Cintya Feitosa

When discussing the Brazil Climate Action Hub at COP26, it is necessary to go back in time. More than just a physical space, right after COP25 in Madrid, in 2019, the Hub continued as a permanent space for the exchange of information about the international climate agenda and for consultations regarding the preparations for COP26. In almost two years, between one conference and another, with the support of the Institute for Climate and Society (iCS), Institute for Environmental Research of the Amazon (IPAM), the ClimaInfo Institute and several partners, the Hub became a space for debate on the most varied issues that could have an impact on this year’s conference — from the closing of the rulebook of the Paris Agreement, to the North American elections and the updating of the Brazilian NDC and the role of cities and states in the agenda.

During this period, we sought to capture the spirit of this initiative. What we discovered was that the most significant feature of the space is being a meeting point for good conversation, with a multi-sectorial, pluralistic, open and very respectful approach. A space for exchange in which all the people and organizations involved share a common view of an agenda for the future of Brazil, focused on solutions, each one considering its own role. What had already been a reference in Madrid, was strengthened in its coordination and was evident at COP 26.

With the support of several partners, the construction of the agenda sought to reflect the diversity of Brazilian society, presenting debates from the perspectives of civil society – not only traditional environmentalists, but also other groups, such as the black movement -, city and state governments, the business sector, the indigenous peoples and traditional populations and young people. Another strong feature of the Hub was the significant presence of parliamentarians and organizations that work with the legislative, in a reflection on the next steps for the implementation of the Paris Agreement within the Brazilian context.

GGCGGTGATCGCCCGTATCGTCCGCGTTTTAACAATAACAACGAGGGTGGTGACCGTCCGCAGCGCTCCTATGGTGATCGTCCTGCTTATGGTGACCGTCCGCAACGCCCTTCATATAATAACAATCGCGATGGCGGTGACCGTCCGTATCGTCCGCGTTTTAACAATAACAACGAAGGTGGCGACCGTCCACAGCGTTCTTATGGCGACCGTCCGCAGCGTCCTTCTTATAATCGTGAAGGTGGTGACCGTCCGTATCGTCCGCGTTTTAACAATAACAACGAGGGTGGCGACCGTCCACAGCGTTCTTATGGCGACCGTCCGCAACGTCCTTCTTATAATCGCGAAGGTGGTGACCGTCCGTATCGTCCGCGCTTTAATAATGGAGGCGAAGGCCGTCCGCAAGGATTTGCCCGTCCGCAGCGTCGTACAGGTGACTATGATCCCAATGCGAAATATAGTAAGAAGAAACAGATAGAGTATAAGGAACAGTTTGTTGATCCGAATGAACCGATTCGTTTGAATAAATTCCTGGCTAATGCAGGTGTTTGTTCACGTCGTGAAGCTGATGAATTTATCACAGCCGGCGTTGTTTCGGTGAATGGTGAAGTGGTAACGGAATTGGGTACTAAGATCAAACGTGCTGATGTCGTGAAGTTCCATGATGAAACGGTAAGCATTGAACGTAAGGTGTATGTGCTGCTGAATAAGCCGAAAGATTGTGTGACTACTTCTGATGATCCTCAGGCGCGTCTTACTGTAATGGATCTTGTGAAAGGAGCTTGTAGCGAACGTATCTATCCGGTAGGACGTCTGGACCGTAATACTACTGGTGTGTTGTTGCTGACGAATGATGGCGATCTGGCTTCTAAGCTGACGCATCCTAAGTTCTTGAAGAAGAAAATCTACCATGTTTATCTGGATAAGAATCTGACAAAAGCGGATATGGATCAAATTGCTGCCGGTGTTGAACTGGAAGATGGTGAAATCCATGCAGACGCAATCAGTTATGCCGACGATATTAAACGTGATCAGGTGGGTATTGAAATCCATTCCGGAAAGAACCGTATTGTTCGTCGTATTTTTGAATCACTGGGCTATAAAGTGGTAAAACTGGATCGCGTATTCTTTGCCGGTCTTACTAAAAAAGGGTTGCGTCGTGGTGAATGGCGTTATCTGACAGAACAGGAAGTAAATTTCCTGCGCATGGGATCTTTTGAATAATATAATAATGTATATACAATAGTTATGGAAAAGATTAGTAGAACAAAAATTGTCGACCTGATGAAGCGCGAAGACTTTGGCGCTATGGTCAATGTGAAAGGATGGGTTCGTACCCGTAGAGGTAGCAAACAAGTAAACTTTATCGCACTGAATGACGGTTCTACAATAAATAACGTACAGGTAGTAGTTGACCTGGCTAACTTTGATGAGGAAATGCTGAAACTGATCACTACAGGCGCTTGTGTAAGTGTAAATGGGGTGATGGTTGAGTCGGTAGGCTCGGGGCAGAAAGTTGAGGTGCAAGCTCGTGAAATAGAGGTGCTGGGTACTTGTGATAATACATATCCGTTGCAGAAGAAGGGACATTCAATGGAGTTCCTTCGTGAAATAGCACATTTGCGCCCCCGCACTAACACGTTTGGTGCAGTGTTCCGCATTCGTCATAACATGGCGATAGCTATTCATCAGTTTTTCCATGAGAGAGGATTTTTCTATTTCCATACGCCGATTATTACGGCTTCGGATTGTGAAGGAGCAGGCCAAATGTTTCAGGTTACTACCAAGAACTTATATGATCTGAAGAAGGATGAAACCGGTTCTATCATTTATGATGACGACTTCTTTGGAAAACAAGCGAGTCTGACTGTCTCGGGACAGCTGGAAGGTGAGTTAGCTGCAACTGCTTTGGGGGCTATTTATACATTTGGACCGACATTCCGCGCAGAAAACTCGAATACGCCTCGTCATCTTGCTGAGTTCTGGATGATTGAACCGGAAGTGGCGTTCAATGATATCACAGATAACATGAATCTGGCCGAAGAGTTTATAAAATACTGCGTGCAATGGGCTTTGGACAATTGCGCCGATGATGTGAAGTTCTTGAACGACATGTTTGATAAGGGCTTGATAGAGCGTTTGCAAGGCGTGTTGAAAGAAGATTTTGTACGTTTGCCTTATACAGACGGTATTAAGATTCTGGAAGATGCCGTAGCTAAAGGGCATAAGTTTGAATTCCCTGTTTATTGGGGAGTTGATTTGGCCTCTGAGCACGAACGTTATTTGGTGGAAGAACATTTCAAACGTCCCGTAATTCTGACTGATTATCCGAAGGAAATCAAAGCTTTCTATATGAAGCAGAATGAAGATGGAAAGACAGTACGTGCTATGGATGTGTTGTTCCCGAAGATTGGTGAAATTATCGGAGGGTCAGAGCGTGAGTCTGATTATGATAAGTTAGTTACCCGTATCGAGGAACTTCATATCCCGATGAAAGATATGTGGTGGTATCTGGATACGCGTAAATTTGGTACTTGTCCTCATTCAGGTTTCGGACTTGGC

Impact of the pandemic

This was a totally atypical COP. For a long period, the discussions of the Hub also revolved around the impact of the pandemic on the climate agenda and even to disseminate logistical information about the Conference, between its postponement in 2020 and its confirmation as a face-to-face event.

The uncertainties of the months prior to COP26 made the final period of coordination somewhat difficult, when organizations were overloaded with logistical issues. Until very close to the start of the event, in early October, Brazil was still on the red list for entry into the United Kingdom, the group of countries with significant travel restrictions due to the Covid-19 pandemic.

With so many logistical uncertainties, our role was also to seek to keep the debate on strategy and negotiations active, and to adopt measures that could include those who would be left out of the conference due to these obstacles. An example is the broadcast of all the open events that took place at the Brazil Climate Action Hub, which are available on its website.

Fortunately, as a result of significant effort, what happened in practice was a much larger number of participants and visitors than had been imagined months before the conference, which also required a greater flexibility in order to accommodate agendas that had not been foreseen, thereby increasing the plurality and representativeness of the debates.

With the end of COP 26, the assessment is that the Brazil Climate Action Hub has once again become the home of Brazilians at the conference. Brazilian society has shown itself to be resilient, vibrant and eager to look to an agenda for the future. We need to take advantage of this moment to build possible paths. Next year, the challenge is to keep this network active, alive and increasingly closer to the international agenda, which now requires the monitoring of the implementation of the Paris Agreement and the commitments made by the various actors over the last two years.

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